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Donald Palmer

Name: Dr Donald Palmer
BSc (Hons), MSc, PhD
Donald Palmer
Post: Senior Lecturer in Immunology
Department: Comparative Biomedical Sciences
Email: dpalmer@rvc.ac.uk
Tel: +44 (0)20 7468 5256
Address: Comparative Biomedical Sciences
The Royal Veterinary College
Royal College Street
London NW1 0TU
Research Group(s):

Donald is a Senior Lecturer in Comparative Biomedical Sciences. His main research interests are immunosenesence, particularly with regards to age-associated thymic involution. He is also interested in the use of antibody phage display technology to identify novel markers on stem cells and cancer cells.


Biography

Donald is a Senior Lecturer in Immunology. He did his undergraduate studies (Medical Sciences) at Bradford University, his postgraduate studies (MSc in Immunology) at King's College London and obtained his PhD which involved investigating the genetic regulation of Beta-2-microglobulin in the Division of Transplantation Biology, MRC Clinical Science Centre, Northwick Park Hospital.

This was followed by a post doctoral position at Cancer Research UK, looking at lymphocyte development in transgenic and mutant mice in the laboratory of Dr Mick Owen. Donald undertook another post doctoral position at Imperial College in the laboratory of Professor Mary Ritter, again working in the area of lymphocyte development, but in the context of the microenvironment. Donald successfully obtained an MRC Career Development Award and became a Research Lecturer at Imperial College London. During this award he used antibody phage display technology to study cellular interactions in the thymus and investigated intrathymic neuroendocrine communications. He joined the RVC in 2002.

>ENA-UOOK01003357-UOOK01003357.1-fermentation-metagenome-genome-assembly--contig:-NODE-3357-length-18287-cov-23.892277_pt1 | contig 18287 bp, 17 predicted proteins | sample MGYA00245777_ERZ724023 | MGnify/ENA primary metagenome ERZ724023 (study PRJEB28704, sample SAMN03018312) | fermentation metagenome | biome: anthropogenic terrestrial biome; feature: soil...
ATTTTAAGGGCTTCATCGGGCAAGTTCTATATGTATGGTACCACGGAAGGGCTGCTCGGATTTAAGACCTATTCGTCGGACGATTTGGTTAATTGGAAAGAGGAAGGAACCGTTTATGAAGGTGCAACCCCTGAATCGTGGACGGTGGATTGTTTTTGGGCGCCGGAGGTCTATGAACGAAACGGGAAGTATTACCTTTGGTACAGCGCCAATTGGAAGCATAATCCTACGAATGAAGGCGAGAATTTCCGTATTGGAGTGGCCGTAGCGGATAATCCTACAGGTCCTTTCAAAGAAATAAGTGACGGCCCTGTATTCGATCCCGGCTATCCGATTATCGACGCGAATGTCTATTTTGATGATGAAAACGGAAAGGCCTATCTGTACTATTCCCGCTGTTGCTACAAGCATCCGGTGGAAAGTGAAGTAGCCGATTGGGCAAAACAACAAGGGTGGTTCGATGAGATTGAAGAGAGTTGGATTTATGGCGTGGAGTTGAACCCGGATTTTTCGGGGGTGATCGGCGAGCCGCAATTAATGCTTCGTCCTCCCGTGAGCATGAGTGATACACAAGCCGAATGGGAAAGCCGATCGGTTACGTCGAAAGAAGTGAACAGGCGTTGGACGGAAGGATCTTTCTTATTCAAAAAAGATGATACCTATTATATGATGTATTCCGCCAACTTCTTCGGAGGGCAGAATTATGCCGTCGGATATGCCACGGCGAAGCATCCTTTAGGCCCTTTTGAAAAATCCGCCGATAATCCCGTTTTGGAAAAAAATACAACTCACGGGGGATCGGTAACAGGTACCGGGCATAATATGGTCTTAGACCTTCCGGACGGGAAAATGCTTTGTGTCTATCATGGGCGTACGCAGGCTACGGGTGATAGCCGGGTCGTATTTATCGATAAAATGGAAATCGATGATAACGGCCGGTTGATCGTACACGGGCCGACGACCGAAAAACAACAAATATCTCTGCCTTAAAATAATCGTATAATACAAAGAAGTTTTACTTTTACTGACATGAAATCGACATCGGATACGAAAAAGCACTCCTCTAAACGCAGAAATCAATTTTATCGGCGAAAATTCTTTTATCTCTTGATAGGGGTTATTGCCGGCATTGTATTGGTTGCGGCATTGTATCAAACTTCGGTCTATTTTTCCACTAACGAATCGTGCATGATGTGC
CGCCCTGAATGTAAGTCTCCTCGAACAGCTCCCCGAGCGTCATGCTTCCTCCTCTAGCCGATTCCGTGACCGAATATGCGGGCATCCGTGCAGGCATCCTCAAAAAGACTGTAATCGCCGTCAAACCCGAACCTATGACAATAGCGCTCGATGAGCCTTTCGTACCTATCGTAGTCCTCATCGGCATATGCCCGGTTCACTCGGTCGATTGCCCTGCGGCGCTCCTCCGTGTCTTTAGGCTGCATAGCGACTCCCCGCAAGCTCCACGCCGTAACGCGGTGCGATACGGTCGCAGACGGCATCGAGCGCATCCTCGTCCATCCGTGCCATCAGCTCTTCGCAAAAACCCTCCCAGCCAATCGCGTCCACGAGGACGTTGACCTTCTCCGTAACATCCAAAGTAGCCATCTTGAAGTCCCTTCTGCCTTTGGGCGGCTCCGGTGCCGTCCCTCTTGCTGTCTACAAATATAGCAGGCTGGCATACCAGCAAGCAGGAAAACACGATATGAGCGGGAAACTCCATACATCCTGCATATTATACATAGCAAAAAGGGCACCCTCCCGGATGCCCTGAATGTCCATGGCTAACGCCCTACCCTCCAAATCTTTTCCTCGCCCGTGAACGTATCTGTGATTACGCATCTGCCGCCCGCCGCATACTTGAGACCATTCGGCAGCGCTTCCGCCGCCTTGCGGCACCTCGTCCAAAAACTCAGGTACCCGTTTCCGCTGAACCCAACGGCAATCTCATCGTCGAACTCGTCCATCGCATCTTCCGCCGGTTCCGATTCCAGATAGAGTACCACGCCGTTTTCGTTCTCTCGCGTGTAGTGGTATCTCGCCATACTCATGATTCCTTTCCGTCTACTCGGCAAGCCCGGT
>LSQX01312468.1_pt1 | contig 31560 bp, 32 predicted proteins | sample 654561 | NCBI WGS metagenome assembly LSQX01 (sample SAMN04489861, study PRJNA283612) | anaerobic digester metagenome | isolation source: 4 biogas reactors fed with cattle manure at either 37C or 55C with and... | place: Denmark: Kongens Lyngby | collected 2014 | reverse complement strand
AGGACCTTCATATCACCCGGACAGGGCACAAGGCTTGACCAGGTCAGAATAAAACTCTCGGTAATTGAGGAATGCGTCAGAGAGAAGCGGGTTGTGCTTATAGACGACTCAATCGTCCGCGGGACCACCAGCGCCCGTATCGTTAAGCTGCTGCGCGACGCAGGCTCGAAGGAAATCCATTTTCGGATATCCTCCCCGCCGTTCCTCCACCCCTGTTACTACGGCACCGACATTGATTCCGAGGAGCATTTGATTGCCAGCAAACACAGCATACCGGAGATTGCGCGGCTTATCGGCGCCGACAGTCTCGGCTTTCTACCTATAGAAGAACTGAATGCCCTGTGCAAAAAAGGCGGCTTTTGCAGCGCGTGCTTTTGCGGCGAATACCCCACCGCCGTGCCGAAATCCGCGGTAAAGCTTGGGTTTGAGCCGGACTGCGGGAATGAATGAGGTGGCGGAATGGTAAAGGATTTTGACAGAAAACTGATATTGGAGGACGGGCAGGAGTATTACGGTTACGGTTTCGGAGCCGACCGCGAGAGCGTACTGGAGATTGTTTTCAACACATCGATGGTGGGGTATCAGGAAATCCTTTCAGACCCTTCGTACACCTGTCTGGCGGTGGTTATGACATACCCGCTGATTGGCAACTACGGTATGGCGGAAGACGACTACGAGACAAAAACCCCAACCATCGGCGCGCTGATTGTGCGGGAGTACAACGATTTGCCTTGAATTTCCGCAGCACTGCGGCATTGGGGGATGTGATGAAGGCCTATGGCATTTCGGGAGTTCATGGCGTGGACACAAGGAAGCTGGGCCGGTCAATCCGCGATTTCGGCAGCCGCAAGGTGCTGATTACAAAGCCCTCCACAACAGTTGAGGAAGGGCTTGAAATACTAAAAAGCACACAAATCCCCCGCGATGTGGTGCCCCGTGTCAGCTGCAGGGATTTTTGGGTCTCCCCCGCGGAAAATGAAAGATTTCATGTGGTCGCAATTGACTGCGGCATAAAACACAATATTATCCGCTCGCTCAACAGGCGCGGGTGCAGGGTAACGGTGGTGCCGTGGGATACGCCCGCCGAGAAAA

Donald is currently a member of the British Society for Immunology (BSI), was Secretary of the London Immunology Group (a Regional Group of the BSI; 2002-2007) and now a board member of the BSI council. He is also a member of the British Society for Research on Ageing.

Donald is currently a Senior Honorary Lecturer at Imperial College, London

Research

Donald’s main area of research is focused on investigating the cellular and molecular interactions involved in T cell development and in particularly understanding the processes that are involved in age-associated thymic involution and immunosenescence.

He has used antibody phage display technology to identify cell surface structures expressed on thymic epithelium that are involved in stromal cell-thymocyte interaction; which is still an ongoing project. Furthermore, in a collaborative project he has used this technology to identify cell surface structures on tumours. Cross-talk between the immune, endocrine and nervous systems involve common neuroendocrine circuits and Dr Palmer’s work has demonstrated the expression of several neuropeptides and their receptors in the thymus of different species and showed that these peptides can directly modulate thymocyte differentiation.

These studies led Dr Palmer to pursue an interest in understanding how ageing affected the immune system, in particular the mechanisms involved in age-related thymic atrophy. He’s group have been investigating the architectural changes in the ageing thymus, and made the novel finding of the presence of senescent cells in the thymus of older animals (in collaboration with Professor Thomas von Zglinicki, Institute of  Ageing and Health, University of Newcastle). In addition to these observations, examination of thymocytes also revealed age-related alterations in phenotype and function. Dr Palmer has extended his interest on the affect of ageing on other components of the immune system and is examining Natural Killer cell function in the elderly (in collaboration with Prof Arne Akbar and Dr Sian Henson, UCL).

He also has an interest in comparative immunology and is currently examining the thymic architecture and function in different species.

Donald currently organises the college’s external seminar programme (2003-present).

Listen to my Research Podcast : Podcasts/RVC_Podcast_19.m4a
 

Teaching